A Senate inquiry in Australia has called for all children to be removed from the government's offshore asylum processing centre on Nauru.
The Australian Federal Senate Committee has been looking into the treatment of asylum seekers and refugees on Nauru, and has made 15 recommendations to improve their welfare.
The Senate had been hearing scathing reports about the abuse of those in the Australian run camp for more than 3 months.
It say the Australian government should develop a plan to remove children from the Nauru processing centre as soon as possible, with their families, to appropriate arrangements in the community.
It says the centre is not safe and calls for a full investigation into allegations of sexual abuse and other crimes committed there.
Australian Senate wants big changes at Nauru camp
The Senate Committee's recommendations also include a call for Australia to improve support to the Nauru police and judiciary to ensure they meet the standards of accountability and probity required by Australian and international law.
It wants to see improvements in the refugee determination process with speedier resolutions and the asylum seekers kept fully informed.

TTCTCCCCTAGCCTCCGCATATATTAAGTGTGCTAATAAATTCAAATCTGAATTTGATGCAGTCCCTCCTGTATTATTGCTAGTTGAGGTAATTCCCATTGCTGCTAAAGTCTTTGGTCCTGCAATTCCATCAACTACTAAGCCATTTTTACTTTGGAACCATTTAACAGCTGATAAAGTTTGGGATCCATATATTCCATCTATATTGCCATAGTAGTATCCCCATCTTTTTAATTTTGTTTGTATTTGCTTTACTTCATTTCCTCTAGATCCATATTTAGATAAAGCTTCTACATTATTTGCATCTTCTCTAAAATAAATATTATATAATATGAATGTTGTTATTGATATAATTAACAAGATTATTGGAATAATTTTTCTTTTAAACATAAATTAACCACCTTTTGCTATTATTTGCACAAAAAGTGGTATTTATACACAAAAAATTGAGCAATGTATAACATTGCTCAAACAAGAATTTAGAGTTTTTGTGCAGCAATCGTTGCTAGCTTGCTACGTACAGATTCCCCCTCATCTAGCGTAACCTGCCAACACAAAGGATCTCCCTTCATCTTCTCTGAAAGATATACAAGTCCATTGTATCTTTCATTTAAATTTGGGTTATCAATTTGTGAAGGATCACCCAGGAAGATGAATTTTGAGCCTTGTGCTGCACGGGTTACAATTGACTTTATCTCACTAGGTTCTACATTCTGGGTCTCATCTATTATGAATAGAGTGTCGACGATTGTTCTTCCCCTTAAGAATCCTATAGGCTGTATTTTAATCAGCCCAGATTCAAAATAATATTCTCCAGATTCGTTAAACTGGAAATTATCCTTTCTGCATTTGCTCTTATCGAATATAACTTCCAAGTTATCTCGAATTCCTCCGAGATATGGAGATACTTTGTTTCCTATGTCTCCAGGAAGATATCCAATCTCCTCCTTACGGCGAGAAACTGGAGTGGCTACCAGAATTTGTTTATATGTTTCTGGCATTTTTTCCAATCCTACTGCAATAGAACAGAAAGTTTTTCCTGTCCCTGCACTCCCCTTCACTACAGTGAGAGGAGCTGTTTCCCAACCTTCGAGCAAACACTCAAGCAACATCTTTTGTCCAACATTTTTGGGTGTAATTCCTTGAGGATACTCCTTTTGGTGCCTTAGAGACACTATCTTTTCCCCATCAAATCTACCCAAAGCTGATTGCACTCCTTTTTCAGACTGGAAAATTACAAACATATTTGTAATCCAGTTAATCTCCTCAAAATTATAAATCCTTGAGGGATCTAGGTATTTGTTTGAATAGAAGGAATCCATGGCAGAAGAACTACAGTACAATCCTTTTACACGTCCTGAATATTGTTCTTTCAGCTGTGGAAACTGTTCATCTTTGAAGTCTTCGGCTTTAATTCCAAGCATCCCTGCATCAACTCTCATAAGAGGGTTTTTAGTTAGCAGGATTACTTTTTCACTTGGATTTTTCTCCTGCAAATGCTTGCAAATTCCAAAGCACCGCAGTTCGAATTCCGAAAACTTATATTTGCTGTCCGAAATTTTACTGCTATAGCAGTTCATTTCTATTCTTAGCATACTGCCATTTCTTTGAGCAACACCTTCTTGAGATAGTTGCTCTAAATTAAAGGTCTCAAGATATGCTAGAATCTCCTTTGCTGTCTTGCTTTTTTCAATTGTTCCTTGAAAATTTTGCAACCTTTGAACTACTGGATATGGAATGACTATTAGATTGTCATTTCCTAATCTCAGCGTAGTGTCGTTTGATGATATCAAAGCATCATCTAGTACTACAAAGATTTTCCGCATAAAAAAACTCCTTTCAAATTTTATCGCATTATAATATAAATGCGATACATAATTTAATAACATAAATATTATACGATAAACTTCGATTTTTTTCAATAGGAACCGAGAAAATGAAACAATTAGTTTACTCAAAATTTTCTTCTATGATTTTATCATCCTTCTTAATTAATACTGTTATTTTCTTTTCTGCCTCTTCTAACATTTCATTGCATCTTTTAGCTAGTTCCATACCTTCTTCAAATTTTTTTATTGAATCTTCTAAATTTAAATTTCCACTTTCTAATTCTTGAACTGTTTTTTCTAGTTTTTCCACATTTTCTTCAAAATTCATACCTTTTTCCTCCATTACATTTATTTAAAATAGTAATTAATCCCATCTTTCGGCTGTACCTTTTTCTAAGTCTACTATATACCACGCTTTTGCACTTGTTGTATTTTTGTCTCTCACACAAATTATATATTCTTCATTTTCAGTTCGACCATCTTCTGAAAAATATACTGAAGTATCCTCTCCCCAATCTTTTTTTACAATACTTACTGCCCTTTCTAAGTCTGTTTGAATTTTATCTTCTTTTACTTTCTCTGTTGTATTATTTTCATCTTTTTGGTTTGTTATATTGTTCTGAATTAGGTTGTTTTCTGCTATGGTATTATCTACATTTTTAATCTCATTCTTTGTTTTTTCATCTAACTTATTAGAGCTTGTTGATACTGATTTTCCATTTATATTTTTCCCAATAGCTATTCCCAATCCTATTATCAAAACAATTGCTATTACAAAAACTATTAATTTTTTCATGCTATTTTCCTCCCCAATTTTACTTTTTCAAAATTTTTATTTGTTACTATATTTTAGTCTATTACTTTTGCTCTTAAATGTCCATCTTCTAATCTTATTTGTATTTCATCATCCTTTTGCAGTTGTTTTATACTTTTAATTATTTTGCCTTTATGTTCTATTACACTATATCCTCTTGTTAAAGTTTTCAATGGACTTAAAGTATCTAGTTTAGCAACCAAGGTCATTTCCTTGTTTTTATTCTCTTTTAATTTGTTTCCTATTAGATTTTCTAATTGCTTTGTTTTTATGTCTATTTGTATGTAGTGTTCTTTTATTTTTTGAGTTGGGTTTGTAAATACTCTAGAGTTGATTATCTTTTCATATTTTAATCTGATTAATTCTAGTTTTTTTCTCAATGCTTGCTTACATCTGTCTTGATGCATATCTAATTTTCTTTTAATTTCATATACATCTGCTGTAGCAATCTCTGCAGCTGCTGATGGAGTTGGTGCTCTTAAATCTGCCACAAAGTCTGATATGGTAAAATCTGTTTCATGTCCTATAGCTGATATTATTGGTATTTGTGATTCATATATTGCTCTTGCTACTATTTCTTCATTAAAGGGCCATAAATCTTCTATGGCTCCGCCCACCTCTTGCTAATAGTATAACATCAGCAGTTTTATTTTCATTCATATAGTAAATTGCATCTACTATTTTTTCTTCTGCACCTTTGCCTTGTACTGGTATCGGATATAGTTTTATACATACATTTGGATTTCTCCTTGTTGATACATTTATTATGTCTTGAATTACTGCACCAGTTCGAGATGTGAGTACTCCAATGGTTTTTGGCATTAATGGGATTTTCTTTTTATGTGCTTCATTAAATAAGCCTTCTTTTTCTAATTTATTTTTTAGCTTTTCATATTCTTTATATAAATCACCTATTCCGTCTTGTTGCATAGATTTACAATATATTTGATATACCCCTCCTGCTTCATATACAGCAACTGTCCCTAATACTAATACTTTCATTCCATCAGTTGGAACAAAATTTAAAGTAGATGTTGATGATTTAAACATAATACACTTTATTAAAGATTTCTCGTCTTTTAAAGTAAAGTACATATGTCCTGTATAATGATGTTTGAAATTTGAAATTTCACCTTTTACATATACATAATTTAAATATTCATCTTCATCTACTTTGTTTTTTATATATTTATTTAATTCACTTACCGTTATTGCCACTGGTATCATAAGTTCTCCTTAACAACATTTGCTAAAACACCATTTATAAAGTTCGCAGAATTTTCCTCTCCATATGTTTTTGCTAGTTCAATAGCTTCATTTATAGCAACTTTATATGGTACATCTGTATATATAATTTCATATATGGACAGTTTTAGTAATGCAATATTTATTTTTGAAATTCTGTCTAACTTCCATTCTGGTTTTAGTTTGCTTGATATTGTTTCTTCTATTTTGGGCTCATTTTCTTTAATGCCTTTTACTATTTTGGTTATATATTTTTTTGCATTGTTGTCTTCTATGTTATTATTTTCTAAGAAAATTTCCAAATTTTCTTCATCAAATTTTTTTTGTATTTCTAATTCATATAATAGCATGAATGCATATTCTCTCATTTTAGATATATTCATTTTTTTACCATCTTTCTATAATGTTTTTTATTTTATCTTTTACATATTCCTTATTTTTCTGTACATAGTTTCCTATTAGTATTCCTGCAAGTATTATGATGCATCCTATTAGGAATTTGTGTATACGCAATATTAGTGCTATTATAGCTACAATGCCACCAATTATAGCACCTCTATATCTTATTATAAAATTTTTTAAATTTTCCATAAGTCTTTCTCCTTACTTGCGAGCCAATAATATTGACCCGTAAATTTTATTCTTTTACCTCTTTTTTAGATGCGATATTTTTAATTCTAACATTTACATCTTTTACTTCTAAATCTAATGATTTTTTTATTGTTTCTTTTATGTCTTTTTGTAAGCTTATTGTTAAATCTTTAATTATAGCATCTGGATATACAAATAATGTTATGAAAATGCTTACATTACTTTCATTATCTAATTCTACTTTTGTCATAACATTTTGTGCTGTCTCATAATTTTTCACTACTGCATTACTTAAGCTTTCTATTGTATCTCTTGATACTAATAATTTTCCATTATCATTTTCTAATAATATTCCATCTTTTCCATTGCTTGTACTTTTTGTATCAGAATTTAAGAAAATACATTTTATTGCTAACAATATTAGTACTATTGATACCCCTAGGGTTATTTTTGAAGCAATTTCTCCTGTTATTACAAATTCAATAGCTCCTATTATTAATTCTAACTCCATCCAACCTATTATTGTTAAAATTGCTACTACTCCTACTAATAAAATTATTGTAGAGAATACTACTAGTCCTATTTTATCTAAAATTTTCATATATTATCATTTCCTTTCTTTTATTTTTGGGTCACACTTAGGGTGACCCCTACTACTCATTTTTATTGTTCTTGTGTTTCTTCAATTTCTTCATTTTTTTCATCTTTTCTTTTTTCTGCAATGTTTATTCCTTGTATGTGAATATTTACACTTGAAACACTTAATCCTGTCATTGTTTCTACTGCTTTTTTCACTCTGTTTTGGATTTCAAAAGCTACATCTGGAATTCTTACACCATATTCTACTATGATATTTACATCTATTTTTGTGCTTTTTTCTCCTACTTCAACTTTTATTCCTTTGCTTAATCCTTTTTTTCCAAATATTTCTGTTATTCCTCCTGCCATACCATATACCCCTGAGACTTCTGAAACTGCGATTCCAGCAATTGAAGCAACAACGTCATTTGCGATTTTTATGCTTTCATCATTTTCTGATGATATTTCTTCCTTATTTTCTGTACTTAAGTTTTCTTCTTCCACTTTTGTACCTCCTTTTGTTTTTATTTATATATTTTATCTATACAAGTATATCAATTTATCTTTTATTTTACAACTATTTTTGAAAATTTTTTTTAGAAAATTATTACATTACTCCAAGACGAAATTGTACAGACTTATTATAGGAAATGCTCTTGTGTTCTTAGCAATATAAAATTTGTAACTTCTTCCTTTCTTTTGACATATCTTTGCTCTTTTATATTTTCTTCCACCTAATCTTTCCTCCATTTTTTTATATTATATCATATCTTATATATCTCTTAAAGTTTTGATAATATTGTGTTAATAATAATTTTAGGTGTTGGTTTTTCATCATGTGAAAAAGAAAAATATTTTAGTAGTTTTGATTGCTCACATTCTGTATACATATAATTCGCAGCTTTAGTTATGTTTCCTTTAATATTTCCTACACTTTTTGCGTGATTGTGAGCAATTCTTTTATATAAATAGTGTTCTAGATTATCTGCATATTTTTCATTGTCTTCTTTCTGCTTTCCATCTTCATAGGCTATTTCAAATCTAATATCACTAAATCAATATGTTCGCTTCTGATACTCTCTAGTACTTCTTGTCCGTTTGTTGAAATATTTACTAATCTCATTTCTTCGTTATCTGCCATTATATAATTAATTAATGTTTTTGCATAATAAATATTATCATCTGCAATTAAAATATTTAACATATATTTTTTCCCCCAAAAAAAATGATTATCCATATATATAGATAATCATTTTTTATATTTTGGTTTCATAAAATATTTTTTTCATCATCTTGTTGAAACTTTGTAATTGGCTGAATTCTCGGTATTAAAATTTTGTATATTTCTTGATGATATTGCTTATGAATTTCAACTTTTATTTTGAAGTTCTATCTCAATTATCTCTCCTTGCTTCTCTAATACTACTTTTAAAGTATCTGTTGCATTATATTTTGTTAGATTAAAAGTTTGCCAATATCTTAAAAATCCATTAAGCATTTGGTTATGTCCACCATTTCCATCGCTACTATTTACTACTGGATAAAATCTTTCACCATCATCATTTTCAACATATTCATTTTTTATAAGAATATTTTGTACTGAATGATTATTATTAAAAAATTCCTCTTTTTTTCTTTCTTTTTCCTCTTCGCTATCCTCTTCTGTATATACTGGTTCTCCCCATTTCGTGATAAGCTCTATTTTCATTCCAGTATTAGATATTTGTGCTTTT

It wants a review of all complaints against staff to be done by the Immigration Ombudsman and the opportunity to lodge complaints with independent bodies, including the Ombudsman or the Red Cross.
To improve transparency the committee wants access granted to the Australian Human Rights Commission and the media.
It wants the open centre arrangements expanded to create a lower security living arrangement for almost all asylum seekers and for children to be removed from the Nauru camps.
The report also calls for proper access for human rights workers and the media.
It wants to see a speedier processing of refugee claims, and that asylum seekers are kept informed throughout this process.
The Greens and Labor-dominated inquiry says security at the processing centre should be downgraded and control of humanitarian services handed over to specialist welfare agencies.
But the Immigration Minister Peter Dutton has described the process as a witch-hunt.